Miguel Tinker Salas: The Enduring Legacy: Oil, Culture, and Society in Venezuela

By Angotti, Tom | Canadian Journal of Latin American & Caribbean Studies, January 2010 | Go to article overview

Miguel Tinker Salas: The Enduring Legacy: Oil, Culture, and Society in Venezuela


Angotti, Tom, Canadian Journal of Latin American & Caribbean Studies


Miguel Tinker Salas

The Enduring Legacy: Oil, Culture, and Society in Venezuela

Durham, NC, and London: Duke University Press, 2009, xvi + 297 pp.

The arrival of Hugo Chavez to the presidency of Venezuela generated a good deal of interest in the United States, not least because this oil-producing nation is one of its largest oil suppliers. When Chavez was first elected to office in 1998 he sought to redefine the relationship between and among the nation's state-owned petroleum monopoly, Petroleos de Venezuela (PDVSA), the Venezuelan government, and Venezuelan society. But more importantly from the US standpoint, he also sought to curb the powerful influence of the United States in his country. As part of his plan, Chavez insisted that PDVSA renegotiate contracts with foreign companies. He also challenged the powerful roles of both management and unions. The conflicts Chavez generated through the implementation of these and other reforms led to an ultimately unsuccessful coup attempt against his government in 2002. With the subsequent consolidation of his power after the failed coup, the vaunted independence of PDVSA was broken. Chavez declared that Venezuela would embark on a process of building socialism for the 21st century, a process in which oil would be the servant and not the master.

In The Enduring Legacy, Miguel Tinker Salas forces us to look beyond the facile generalities about oil-dependent economies such as Venezuela that many observers across the political spectrum have proposed. He closely examines not only how the oil industry changed Venezuelan society but also how society changed the oil industry. His cogently structured argument makes clear the impact of oil on the rest of the Venezuelan economy. He shows, for example, how the growth of the oil sector led to a decline in industry and agriculture and to other momentous social and cultural changes.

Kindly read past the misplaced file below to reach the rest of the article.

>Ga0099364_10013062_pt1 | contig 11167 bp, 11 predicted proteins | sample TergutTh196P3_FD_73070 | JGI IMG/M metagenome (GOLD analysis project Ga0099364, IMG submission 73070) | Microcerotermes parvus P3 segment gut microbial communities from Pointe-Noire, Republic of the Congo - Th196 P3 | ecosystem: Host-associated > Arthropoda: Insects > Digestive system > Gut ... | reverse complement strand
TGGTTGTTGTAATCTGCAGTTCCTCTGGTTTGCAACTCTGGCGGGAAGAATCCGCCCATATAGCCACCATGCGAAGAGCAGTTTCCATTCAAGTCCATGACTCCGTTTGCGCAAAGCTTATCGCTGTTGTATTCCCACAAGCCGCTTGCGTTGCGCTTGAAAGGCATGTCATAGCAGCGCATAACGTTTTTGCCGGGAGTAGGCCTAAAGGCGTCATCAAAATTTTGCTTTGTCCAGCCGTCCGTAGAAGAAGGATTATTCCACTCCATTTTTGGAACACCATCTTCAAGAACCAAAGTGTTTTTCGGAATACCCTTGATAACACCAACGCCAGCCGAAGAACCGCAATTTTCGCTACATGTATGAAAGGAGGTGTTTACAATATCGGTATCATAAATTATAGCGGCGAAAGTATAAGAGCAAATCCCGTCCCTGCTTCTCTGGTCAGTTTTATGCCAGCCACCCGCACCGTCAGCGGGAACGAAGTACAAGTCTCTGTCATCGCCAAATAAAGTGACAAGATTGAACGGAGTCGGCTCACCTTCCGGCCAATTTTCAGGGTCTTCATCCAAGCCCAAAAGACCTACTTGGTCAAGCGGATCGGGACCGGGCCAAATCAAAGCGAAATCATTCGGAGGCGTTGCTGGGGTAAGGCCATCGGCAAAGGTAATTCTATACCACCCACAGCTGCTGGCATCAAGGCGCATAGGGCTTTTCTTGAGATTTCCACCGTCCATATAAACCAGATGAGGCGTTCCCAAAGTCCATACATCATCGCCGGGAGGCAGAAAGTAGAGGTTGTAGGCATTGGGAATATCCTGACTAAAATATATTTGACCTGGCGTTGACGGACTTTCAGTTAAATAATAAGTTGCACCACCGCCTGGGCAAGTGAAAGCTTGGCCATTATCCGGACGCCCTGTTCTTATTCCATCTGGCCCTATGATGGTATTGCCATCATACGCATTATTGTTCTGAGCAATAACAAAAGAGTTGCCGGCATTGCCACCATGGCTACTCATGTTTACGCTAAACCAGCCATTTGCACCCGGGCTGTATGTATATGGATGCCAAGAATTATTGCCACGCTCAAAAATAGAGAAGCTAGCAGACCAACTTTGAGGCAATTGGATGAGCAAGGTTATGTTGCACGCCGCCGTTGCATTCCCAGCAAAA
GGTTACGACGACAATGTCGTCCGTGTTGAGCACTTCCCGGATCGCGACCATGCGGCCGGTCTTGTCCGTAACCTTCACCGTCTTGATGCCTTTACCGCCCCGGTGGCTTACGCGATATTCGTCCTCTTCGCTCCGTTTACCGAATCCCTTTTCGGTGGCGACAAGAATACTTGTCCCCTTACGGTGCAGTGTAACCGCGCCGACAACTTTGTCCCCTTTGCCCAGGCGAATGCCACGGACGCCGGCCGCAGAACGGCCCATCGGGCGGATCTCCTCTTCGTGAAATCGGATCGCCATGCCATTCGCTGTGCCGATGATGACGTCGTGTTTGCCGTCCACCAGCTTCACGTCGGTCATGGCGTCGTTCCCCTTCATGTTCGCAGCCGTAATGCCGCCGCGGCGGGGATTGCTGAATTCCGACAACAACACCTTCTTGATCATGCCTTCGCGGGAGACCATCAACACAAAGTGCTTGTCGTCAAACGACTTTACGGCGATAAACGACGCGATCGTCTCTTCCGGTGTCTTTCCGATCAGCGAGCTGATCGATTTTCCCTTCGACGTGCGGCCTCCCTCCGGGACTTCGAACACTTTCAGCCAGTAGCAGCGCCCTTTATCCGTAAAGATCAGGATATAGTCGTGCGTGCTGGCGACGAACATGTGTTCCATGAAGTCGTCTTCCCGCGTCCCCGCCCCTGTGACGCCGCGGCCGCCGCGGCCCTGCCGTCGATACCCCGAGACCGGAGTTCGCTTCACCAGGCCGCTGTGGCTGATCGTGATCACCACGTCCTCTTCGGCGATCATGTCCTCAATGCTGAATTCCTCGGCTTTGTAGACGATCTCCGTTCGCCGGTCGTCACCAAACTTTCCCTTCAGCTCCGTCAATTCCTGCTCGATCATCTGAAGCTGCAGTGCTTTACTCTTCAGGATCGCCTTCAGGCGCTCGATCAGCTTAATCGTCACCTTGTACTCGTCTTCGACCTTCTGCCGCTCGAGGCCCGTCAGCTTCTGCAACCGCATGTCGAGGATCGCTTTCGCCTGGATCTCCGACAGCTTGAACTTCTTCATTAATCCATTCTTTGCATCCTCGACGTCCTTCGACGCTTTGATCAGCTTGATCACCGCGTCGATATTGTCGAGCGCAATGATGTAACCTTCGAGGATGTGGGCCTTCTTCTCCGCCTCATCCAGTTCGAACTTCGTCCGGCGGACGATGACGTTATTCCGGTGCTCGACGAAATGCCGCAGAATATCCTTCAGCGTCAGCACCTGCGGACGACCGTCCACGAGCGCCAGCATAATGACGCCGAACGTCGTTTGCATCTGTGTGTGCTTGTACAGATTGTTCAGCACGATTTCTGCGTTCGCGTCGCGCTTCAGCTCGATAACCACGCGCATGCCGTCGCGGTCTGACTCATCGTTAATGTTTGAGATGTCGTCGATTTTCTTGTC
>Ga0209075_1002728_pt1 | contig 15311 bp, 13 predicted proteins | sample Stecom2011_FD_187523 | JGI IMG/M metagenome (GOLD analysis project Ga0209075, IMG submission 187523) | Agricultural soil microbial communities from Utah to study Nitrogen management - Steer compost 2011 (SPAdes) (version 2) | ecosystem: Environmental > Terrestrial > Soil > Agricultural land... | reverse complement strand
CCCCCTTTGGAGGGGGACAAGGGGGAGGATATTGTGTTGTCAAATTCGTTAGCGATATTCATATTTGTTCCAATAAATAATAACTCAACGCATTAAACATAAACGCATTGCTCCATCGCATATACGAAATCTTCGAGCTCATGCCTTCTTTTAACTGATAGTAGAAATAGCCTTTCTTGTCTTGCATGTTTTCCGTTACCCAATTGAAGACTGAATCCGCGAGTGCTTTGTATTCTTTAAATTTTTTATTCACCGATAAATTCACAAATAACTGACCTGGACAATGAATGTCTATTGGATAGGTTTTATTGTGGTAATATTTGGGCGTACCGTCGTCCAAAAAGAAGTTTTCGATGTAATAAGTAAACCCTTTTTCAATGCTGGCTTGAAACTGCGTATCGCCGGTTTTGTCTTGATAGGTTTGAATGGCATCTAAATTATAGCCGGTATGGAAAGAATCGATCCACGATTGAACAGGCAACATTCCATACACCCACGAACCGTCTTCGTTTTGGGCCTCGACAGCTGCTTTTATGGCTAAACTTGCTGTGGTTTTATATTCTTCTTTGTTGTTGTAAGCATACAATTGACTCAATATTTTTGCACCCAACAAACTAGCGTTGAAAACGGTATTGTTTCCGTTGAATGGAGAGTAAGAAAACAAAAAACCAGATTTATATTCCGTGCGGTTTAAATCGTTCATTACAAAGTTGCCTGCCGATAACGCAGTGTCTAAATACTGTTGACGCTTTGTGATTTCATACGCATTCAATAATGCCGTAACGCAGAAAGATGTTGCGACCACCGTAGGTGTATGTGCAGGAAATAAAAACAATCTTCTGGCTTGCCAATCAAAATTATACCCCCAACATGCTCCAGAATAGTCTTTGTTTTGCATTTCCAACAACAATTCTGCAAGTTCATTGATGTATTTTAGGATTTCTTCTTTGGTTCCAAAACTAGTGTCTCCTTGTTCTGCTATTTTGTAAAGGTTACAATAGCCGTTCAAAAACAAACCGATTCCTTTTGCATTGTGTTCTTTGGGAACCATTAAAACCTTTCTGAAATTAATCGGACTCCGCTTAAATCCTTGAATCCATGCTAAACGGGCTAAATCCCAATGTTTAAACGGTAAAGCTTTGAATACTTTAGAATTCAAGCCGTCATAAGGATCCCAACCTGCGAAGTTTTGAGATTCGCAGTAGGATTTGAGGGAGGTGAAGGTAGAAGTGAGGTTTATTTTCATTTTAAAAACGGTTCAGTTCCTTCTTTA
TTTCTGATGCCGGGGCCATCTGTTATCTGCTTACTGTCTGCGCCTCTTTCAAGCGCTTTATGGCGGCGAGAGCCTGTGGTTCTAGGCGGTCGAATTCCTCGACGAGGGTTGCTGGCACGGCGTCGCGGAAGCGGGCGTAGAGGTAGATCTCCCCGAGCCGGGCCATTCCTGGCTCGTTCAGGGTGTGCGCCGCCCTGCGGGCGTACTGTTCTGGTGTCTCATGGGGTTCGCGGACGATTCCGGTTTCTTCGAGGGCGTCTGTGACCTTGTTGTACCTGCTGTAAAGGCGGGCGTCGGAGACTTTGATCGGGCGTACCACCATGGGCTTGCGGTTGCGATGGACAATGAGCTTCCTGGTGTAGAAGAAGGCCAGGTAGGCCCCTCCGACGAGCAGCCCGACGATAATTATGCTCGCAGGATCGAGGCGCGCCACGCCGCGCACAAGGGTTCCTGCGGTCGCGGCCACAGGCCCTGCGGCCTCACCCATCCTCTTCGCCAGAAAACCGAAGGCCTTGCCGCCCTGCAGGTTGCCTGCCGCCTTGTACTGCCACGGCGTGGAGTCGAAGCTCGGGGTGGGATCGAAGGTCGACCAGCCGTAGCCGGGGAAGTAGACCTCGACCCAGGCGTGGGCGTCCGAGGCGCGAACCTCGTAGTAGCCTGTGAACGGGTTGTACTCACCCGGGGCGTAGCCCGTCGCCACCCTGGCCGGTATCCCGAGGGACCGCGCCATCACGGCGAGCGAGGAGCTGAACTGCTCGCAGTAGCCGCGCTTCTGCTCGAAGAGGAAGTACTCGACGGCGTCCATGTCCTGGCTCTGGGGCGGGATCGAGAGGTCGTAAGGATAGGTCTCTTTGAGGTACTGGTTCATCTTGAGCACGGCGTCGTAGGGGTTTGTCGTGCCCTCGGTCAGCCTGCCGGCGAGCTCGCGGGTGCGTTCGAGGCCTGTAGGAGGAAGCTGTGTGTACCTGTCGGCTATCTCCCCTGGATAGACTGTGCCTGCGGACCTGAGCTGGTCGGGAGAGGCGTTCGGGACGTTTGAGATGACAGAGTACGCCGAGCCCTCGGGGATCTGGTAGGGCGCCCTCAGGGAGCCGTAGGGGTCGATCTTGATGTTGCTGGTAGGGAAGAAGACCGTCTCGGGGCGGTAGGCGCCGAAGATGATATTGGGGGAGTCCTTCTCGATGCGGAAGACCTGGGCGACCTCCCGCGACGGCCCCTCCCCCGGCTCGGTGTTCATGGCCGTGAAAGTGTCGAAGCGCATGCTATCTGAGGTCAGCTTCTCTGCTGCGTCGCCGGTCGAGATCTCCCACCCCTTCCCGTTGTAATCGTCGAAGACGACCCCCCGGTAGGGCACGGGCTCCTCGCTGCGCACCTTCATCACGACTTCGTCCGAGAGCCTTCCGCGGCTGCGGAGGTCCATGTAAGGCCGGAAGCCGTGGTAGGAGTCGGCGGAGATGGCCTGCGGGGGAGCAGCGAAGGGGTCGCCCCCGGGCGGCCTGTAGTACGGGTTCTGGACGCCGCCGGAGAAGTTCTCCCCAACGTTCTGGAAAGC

After abundant supplies of petroleum were found in the 1920s, the foreign corporations that monopolized its extraction, refining, and distribution functioned as relatively independent enclaves of power in company towns where they exercised virtual autonomy from the state. They hired North Americans and Europeans who were disproportionately white, reinforcing existing racial prejudices and importing a dose of North America's own structural racism. The oil monopolies provided most of the public services in the towns where they were located. Some of these towns started out as wild outposts but soon became planned communities following modern principles of rationalism. The unfortunate result in some cases was systematic social exclusion.

Tinker Salas shows how neocolonial economic relations evolved in Venezuela so that oil production, consumption, and distribution became intimately connected to the everyday lives of most Venezuelan citizens. Although only a tiny fraction of Venezuela's population has ever worked in the petroleum sector, it is clear that the industry has profoundly affected social and cultural life in urban and rural areas throughout the nation. While noted Venezuelan politicians and intellectuals have always decried the nation's economic dependence on oil, echoing the call by Venezuelan writer and social critic Arturo Uslar Pietri to "sow petroleum" by investing oil profits in manufacturing and agriculture, such a project has never materialized. …